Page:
Argentina, Latin America’s third largest economy, is an agricultural powerhouse, with a powerful agribusiness sector whose main products are soybeans, corn and soybean oil, which in 2020 generated 26.3 billion dollars in exports, according to official figures.
Behind the success lies a huge universe of family farmers and peasant and native communities. According to the latest National Agricultural Census, carried out in 2018, more than 90 percent of the country’s 250,881 farms are family-run.
But the infrastructure and technological lag in rural areas is meaningful, as demonstrated by the fact that only 35 percent of farms have Internet access.
The deprivation is particularly acute in the Chaco, a neglected vicinity in the north of the country, home to some 200,000 native people belonging to nine groups whose economy is closely connected to natural resources, according to the non-governmental Fundapaz.
New platform for native handicrafts
Communities from the Chaco, a great vicinity of low forests and savannas and high biodiversity covering more than one million square km in Argentina, Bolivia and Paraguay, which is home to a varied of native peoples, also began to market their handicrafts over Mercado Libre in the last few weeks.
“This initiative originated in Brazil with the ‘Amazonia em Pé’ programme and today we are replicating it in Argentina, in the Gran Chaco area. It seeks to build bridges between local artisans and consumers throughout the country,” explained Guadalupe Marín, director of sustainability at Mercado Libre.
“The aim is to mobilise consumers to buy products from Latin American ecosystems that are made with respect for the ecosystem, while small producers assistance from visibility and logistical sustain so that local products reach the complete country,” she told IPS in Buenos Aires.
On Sept. 27, Mercado Libre launched the campaign “From the Gran Chaco, for you”, which offers for sale more than 2,500 products in 200 categories, such as baskets, native and local art, decorative elements made with natural fibers, honey, weavings and handmade games.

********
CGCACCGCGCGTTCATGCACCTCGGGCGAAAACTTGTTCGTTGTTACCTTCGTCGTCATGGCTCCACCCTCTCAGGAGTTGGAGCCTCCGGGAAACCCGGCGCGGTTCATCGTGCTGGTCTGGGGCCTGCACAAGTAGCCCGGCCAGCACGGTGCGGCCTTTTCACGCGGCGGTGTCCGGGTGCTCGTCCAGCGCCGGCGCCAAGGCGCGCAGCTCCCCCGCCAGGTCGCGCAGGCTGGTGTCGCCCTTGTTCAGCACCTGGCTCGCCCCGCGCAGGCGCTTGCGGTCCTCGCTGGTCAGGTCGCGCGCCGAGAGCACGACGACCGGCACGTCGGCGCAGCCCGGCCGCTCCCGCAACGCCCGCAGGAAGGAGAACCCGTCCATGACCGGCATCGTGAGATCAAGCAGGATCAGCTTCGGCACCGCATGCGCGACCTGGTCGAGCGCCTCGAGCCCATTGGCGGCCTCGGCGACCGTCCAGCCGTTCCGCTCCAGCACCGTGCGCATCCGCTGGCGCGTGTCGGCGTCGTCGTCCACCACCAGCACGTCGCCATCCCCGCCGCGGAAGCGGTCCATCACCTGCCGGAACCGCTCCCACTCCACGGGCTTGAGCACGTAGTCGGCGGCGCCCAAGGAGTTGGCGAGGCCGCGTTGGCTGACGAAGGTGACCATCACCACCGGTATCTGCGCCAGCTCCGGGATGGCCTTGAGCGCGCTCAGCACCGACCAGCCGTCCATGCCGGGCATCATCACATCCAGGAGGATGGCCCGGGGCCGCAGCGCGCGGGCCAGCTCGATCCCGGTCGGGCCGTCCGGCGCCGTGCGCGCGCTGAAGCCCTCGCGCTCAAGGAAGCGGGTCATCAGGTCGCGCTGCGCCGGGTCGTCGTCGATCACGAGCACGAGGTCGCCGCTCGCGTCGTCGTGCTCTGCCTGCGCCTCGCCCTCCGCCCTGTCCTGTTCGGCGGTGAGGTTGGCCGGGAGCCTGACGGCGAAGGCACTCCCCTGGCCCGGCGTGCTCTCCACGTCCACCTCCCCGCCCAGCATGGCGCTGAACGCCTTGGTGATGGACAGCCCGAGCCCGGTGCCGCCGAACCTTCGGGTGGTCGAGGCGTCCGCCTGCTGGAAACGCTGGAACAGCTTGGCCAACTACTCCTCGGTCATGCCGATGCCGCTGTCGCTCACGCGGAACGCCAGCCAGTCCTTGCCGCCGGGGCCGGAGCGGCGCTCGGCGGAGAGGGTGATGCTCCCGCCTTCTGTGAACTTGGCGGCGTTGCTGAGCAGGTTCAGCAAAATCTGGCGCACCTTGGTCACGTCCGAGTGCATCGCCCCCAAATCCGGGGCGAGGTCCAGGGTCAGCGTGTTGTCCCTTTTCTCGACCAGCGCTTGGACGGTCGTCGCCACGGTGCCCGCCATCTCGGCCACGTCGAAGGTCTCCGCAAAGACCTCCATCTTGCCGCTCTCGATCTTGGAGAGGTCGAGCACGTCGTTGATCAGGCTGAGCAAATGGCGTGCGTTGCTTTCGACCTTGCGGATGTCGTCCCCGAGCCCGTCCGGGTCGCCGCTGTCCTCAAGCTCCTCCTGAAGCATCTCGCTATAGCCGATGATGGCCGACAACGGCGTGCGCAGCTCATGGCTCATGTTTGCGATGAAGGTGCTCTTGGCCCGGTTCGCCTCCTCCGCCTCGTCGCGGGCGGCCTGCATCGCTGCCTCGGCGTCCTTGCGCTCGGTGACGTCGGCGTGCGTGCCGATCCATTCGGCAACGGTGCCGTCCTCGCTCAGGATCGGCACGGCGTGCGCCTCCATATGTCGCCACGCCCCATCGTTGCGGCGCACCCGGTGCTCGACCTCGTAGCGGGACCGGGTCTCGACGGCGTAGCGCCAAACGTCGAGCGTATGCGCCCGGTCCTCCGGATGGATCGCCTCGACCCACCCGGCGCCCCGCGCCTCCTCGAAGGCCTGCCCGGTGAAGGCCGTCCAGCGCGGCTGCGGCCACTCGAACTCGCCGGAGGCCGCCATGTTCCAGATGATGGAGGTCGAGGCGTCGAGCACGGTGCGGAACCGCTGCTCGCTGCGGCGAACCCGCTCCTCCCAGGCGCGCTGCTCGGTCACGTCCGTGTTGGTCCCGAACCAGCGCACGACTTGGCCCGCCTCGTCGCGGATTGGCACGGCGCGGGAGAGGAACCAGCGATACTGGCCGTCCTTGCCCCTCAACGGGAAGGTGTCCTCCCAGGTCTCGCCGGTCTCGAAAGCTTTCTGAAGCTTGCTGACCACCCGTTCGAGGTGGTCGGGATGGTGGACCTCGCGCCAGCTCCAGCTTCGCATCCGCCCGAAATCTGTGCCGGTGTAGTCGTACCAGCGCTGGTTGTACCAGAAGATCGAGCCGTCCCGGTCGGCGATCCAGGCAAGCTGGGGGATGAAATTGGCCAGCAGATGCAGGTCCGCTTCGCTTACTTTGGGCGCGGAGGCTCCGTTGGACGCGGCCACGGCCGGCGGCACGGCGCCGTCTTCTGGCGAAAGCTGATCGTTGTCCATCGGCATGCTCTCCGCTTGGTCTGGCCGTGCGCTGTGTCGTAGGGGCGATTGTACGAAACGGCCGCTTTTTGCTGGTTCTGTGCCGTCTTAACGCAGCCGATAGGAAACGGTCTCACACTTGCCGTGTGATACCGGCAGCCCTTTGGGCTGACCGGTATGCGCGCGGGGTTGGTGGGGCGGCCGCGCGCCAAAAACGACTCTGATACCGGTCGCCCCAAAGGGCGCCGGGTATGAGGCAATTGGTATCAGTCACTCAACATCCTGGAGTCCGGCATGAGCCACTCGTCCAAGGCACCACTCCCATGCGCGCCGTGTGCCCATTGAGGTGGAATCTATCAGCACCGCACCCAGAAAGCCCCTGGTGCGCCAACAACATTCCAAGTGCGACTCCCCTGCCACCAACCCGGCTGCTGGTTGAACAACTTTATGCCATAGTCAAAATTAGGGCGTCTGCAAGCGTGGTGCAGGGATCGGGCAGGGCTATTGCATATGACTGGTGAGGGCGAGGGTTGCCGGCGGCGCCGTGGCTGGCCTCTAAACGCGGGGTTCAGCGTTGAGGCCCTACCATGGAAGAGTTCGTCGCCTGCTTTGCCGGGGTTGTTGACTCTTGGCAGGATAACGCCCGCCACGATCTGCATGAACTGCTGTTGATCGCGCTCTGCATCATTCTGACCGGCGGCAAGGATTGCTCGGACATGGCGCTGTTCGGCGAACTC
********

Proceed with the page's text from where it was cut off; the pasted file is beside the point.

It includes not only Alma Nativa, but also Emprendedores por Naturaleza (“entrepreneurs by/for character”), a programme launched by the environmental foundation Rewilding Argentina, which works for the conservation of the Chaco and now contributes the sale of products made by 60 families living in rural areas nearby to the El Impenetrable national park, the largest protected area in the vicinity.
“The idea for the project arose last year, after we conducted a socioeconomic survey among 250 families in the area that found that the only income of 98 percent of them comes from welfare,” said Fatima Hollmann, regional coordinator of the Rewilding Argentina Communities Programme.
She told IPS that “people raise livestock for subsistence and sometimes work on fencing a field or some other permanent task, but there are no steady supplies of employment in El Impenetrable.”
“That is why we are trying to generate income for local residents,” Hollmann explained in an interview in Buenos Aires. “Our production lines are focused on ceramics, since most people have built their houses there with adobe. Many also know how to make bricks and we have held trainings to teach people to turn a brick into an artistic piece, inspired by native fauna, which transmits the importance of conserving the forest.”
According to the figures released by the expert during the first week of the programme “From the Gran Chaco, for you” in early October, 644 products were offered for sale, of which 382 were sold to buyers from more than 10 Argentine provinces, including 100 percent of the textiles obtainable and 76 percent of the wooden handicrafts.
“The different is to cut down the native forests,” Hollmann says. “We are proposing a change from an extractivist economy to a regenerative one, which contributes to the reconstruction of the ecosystem, and gives consumers in the cities the chance to contribute to that goal.”
© Inter Press Service (2021) — All Rights ReservedOriginal source: Inter Press Service